Selling goods under a false description is a serious crime. In one case, a farmer who mislabelled ordinary barn eggs as free range received a 30-month prison sentence and a six-figure confiscation order under the Proceeds of Crime Act 2002.
The farmer had generated substantial profits by buying barn eggs at a price between 58p and 85p per dozen before labelling them as free range and selling them on for £1 per dozen. He was sentenced to imprisonment after being convicted of two counts of fraud. The confiscation order came to £505,381 and he was warned that he would serve a further five years in jail in default of payment.
Before the Court of Appeal, his lawyers argued that the amount of the confiscation was disproportionate. It should have been calculated on the basis of his profits – the difference between the price he had paid for the barn eggs and the price achieved for them after they were fraudulently mislabelled. It was submitted that his criminal benefit should have been assessed at £133,111.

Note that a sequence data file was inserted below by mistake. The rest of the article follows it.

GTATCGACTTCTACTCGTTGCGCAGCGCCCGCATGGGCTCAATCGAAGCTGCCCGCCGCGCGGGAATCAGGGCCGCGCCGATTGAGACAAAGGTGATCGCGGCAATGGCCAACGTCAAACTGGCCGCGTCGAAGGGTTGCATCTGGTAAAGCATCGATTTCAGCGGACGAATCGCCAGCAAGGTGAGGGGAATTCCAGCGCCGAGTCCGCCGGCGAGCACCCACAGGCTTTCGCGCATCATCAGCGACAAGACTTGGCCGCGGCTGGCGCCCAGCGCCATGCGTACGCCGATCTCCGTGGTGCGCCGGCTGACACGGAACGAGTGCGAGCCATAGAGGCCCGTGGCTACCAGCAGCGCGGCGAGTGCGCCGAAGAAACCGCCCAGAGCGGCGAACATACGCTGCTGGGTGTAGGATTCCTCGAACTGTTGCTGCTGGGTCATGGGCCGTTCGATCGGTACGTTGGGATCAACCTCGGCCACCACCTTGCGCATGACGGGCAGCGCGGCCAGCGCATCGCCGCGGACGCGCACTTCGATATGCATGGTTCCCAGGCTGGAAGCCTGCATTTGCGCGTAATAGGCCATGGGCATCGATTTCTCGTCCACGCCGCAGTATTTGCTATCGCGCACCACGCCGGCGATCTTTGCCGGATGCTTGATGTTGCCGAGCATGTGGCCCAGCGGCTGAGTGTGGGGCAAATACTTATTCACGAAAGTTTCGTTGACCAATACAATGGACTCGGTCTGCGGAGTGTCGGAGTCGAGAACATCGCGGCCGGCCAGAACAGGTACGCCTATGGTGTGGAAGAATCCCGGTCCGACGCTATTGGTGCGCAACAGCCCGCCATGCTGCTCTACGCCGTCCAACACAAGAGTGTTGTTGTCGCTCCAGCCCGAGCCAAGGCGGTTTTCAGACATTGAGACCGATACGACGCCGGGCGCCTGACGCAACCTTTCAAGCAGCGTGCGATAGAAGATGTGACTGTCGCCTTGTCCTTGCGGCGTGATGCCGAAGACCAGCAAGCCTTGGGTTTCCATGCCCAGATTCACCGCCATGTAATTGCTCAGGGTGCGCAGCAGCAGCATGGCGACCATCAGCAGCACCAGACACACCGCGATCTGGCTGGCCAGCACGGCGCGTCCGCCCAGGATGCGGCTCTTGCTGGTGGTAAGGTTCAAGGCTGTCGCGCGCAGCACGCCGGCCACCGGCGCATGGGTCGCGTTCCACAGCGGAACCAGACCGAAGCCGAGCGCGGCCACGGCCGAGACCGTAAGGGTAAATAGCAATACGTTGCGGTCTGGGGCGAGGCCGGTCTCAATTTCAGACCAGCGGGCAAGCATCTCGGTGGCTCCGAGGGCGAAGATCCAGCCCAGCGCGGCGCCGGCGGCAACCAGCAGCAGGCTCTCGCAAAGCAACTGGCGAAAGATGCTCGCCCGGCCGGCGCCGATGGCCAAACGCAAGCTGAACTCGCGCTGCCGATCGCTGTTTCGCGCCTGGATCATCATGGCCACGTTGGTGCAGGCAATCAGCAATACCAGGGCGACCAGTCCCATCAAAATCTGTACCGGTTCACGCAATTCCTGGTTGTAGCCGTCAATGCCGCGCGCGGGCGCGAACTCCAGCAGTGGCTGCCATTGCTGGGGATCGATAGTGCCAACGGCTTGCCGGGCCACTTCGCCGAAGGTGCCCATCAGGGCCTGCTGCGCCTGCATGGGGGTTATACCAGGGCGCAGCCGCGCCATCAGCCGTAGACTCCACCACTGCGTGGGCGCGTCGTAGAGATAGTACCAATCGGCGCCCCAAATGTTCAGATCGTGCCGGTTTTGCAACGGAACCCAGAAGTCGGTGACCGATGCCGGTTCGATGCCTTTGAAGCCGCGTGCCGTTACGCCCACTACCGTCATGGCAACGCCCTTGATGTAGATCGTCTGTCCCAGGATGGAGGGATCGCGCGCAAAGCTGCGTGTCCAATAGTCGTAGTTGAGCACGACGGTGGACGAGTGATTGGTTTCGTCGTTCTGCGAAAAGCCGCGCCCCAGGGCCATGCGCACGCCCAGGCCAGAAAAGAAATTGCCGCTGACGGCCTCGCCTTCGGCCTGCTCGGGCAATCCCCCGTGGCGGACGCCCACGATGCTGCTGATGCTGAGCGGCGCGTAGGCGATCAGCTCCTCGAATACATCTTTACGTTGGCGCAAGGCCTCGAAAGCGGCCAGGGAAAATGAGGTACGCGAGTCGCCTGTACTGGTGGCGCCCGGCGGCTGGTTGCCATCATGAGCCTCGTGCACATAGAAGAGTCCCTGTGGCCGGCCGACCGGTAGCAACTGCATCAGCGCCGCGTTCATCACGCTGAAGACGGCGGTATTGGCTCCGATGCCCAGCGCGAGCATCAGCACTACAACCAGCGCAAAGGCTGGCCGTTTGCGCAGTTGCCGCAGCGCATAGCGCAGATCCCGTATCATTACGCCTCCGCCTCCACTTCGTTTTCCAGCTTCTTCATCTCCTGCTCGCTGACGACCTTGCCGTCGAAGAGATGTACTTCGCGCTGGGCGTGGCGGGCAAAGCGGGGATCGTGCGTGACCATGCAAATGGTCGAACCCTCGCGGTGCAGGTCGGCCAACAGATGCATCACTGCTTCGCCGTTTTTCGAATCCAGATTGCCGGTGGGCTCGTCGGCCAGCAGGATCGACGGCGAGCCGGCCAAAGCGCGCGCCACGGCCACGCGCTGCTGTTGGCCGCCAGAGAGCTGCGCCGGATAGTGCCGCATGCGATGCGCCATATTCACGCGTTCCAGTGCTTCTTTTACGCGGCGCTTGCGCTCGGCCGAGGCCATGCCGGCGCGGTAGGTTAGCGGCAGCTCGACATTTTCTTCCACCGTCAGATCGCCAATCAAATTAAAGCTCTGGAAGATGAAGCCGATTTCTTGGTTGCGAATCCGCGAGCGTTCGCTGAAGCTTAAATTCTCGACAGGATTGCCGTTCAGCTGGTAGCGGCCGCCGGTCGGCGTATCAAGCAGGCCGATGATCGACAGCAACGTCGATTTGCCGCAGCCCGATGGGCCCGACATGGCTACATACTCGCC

In rejecting his appeal, however, the Court found that every penny that he received for the mislabelled eggs was properly made the subject of the confiscation order. To take account of the expense of purchasing the barn eggs would lend a measure of legitimacy to his fraudulent enterprise. Customers had paid a premium price for what they believed was a specific quality of eggs, laid by chickens living in identified conditions, and the goods they received were not what they had paid for.